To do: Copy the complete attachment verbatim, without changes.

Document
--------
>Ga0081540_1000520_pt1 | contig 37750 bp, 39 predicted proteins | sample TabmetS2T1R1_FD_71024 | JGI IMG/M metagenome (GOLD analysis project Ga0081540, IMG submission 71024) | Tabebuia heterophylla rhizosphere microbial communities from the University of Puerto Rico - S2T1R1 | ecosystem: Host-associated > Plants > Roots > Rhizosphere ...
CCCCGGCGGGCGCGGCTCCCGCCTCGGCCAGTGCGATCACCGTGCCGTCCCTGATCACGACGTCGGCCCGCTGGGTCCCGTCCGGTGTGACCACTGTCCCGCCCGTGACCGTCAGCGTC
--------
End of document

>Ga0081540_1000520_pt1 | contig 37750 bp, 39 predicted proteins | sample TabmetS2T1R1_FD_71024 | JGI IMG/M metagenome (GOLD analysis project Ga0081540, IMG submission 71024) | Tabebuia heterophylla rhizosphere microbial communities from the University of Puerto Rico - S2T1R1 | ecosystem: Host-associated > Plants > Roots > Rhizosphere ...
CCCCGGCGGGCGCGGCTCCCGCCTCGGCCAGTGCGATCACCGTGCCGTCCCTGATCACGACGTCGGCCCGCTGGGTCCCGTCCGGTGTGACCACTGTCCCGCCCGTGACCGTCAGCGTC